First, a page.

2 - the foreign currency price of foreign goods. If looking at Japan, Pf would be the price of goods in Japanese Yen. Again, CPI and GDP deflator can be used to measure this.

    3 - This nominal exchange rate.
  29. What is the Nominal Exchange rate?
    the domestic currency price of a unit of foreign currency
  30. What is Real Exchange rate? the formula
    the relative price of goods and services from different countries measured in a common currency.

    (er * Pf)/PCDN
  31. What's the Purchasing Power Parity (PPP)?
    Means a real exchange rate equal to one. It means that nominal er adjusts to value required to make net exports = 0.
  32. What is Interest Parity?
    Occurs when expected exchange rate changes make-up for interest rate differences between countries.
  33. What 3 things determine the size of Net Capital Flow (CF) to money that appears as the balance on the capital account:
    1- the difference between domestic and foreign interest rates.

    2 - the current nominal er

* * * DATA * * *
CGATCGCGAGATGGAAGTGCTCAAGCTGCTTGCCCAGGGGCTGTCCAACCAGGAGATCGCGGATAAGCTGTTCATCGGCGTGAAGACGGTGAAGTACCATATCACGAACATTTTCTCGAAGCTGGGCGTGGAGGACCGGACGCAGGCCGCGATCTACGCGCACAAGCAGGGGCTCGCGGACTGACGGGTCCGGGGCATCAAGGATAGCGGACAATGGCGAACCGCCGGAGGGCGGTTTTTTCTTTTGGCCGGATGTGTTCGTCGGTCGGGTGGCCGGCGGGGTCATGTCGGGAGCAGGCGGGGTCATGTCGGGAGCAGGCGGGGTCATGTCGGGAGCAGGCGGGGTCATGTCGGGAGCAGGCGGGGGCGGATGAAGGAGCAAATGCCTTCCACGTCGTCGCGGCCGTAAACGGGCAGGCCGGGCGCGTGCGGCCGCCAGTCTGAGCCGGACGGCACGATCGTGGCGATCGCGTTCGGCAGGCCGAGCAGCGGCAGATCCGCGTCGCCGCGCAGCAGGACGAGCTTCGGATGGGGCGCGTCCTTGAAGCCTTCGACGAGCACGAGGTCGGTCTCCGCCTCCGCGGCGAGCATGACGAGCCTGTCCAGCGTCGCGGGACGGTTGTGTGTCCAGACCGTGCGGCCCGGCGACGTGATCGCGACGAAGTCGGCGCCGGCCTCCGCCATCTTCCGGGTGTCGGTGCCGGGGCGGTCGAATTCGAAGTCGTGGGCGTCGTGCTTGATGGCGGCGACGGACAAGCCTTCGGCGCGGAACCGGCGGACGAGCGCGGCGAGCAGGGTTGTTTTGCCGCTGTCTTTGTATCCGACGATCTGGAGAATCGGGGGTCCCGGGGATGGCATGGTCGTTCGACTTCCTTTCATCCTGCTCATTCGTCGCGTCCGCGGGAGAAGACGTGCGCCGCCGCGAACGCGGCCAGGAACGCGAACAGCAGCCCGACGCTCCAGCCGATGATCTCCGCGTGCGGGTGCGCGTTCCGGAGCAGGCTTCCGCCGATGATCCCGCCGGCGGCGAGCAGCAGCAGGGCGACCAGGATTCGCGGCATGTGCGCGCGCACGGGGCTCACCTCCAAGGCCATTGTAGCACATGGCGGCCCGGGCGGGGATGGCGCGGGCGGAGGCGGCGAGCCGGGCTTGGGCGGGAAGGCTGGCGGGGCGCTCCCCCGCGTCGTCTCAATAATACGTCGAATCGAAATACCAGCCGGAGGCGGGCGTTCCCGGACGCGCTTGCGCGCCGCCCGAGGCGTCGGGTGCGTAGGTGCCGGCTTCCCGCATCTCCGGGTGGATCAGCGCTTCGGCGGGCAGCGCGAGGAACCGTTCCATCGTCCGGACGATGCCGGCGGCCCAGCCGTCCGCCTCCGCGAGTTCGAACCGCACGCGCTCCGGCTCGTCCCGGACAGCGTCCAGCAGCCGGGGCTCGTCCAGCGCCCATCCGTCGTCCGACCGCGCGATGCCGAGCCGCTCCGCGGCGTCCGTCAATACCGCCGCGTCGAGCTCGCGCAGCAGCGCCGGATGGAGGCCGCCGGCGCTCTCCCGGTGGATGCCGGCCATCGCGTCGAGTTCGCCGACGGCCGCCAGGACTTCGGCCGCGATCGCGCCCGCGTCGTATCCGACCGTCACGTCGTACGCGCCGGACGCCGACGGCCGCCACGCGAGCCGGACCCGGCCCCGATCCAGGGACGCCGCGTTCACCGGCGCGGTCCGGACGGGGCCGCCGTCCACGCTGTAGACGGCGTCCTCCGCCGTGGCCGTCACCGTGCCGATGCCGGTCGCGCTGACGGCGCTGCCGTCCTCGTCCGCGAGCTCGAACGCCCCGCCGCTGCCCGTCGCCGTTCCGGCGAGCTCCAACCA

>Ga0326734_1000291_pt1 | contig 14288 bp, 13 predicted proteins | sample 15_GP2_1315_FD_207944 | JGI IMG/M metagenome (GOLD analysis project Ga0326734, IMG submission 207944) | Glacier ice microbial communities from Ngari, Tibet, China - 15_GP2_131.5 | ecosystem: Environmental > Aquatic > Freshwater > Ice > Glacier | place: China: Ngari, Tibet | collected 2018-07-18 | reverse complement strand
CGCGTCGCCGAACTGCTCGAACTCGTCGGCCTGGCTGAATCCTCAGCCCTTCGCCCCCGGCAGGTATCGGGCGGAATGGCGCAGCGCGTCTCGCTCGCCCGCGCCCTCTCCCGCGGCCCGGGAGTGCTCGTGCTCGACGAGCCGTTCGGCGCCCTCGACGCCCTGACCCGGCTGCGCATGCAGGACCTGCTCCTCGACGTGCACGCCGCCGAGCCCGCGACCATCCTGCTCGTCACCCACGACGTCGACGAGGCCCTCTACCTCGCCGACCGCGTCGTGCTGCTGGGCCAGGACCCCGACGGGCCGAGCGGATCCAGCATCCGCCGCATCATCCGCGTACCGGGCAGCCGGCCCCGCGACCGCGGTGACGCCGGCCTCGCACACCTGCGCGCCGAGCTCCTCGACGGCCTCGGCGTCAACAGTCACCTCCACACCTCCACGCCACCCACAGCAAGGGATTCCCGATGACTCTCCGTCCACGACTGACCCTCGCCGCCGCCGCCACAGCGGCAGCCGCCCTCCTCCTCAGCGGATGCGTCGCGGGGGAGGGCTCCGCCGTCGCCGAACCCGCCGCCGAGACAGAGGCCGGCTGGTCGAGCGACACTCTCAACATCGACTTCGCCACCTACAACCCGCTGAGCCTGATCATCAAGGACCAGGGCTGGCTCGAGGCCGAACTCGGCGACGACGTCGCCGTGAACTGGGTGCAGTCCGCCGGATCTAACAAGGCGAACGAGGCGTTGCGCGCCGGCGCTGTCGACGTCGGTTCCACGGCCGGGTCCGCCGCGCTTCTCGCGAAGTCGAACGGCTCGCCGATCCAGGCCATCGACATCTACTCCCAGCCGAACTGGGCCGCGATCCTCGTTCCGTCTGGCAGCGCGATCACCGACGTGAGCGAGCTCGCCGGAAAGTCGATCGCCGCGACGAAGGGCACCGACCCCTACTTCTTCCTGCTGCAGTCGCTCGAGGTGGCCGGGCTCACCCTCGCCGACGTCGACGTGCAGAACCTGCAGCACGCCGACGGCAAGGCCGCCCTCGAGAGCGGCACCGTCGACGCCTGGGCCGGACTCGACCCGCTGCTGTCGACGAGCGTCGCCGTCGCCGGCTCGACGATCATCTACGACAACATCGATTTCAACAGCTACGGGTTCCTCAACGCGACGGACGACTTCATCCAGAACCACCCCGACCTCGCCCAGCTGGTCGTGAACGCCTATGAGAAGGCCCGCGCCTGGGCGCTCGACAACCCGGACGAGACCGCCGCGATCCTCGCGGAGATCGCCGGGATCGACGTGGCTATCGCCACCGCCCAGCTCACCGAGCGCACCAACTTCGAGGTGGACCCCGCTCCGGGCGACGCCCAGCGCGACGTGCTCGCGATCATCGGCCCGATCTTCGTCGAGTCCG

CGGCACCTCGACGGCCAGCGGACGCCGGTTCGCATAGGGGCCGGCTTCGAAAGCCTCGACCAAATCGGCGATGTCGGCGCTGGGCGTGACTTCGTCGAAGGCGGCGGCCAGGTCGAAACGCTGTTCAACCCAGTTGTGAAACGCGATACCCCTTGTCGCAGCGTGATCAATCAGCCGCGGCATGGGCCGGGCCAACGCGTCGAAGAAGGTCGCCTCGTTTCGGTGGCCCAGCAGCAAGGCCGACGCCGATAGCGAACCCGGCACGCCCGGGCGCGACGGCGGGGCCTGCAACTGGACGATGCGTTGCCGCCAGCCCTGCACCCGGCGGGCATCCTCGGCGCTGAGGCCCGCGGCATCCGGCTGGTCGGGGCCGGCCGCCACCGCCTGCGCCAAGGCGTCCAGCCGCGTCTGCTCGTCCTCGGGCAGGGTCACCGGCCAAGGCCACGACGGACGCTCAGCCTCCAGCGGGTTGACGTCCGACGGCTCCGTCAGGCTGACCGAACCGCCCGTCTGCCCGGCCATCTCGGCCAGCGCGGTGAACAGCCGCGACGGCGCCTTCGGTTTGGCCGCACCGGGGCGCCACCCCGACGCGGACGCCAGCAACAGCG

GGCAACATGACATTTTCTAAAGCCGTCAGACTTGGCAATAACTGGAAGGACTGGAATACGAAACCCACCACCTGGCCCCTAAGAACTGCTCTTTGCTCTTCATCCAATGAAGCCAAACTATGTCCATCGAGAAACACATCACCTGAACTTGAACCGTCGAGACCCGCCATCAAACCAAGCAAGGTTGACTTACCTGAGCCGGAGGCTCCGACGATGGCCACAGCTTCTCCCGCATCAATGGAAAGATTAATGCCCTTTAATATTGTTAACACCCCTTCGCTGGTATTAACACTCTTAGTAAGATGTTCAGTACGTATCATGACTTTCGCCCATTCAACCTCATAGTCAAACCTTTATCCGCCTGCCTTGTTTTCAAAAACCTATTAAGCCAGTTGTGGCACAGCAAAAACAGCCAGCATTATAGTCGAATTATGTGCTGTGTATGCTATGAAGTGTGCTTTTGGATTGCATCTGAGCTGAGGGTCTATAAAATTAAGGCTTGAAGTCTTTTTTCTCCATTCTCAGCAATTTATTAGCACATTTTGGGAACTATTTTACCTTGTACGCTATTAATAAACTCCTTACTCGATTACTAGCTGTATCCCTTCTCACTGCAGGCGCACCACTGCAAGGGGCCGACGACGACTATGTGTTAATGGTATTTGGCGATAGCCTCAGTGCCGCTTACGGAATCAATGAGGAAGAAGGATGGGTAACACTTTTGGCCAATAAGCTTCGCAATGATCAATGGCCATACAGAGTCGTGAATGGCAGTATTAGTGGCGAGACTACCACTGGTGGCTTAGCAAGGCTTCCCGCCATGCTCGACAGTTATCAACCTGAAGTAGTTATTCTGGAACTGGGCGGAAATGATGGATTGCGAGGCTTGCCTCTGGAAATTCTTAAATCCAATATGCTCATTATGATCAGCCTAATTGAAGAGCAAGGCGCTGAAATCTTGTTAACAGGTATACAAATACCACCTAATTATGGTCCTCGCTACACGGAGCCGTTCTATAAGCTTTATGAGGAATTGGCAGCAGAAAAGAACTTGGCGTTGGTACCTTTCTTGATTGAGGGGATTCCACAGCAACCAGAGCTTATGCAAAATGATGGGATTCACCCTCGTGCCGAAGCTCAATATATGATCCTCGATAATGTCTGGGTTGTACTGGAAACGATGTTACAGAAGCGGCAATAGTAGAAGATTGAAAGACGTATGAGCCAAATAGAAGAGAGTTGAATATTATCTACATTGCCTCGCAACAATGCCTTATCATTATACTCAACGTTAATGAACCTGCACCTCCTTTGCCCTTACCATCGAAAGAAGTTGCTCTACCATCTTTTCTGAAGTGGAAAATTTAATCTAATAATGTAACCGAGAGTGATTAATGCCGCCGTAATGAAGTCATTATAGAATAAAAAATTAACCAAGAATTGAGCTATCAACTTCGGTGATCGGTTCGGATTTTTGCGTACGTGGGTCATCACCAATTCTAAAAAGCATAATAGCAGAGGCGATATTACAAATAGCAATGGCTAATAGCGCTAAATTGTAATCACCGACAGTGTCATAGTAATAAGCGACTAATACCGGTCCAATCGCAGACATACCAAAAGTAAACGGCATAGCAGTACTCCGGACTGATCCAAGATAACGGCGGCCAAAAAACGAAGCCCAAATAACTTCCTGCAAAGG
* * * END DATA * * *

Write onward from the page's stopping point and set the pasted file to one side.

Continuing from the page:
3- the nominal er expected in the future
  34. The net capital flow depends _____ on the difference between domestic and foreign nominal interest rates

    The net CF depends ______ on the expected exchange rate

  35. What's the Foreign Exchange Market?
    the market in which the currencies of different countries are bought and sold. This is where the prices of currencies (foreign exchange rates) are decided
  36. What is currency depreciates?
    when the value of that currency falls. This means the exchange rate rises
  37. What is currency Appreciates?
    When the value of the currency increases. This means the exchange rate falls
  38. What is convertible Currency?
    the central bank will buy or sell unlimited quantities of this currency at a FIXED exchange rate
  39. What is official exchange reserves?
    all the foreign currencies that the government holds. it is managed by the central bank
  40. Devaluation?
    A reduction in the value of the domestic currency
  41. Revaluation?
    An increase in the value of the domestic currency
  42. Why is Monetary Policy more powerful with flexible exchange rates than fiscal?
    because with flexible er, monetary policy causes changes in both interest rates and exchange rates.
  43. what is more effective with FIXED ER?
    Fiscal policy
  44. What is more effective with FLEXIBLE ER
    Monetary Policy
Card Set:
Econ203 - Ch10 and Ch12
2013-08-16 22:00:37

econ 203 2013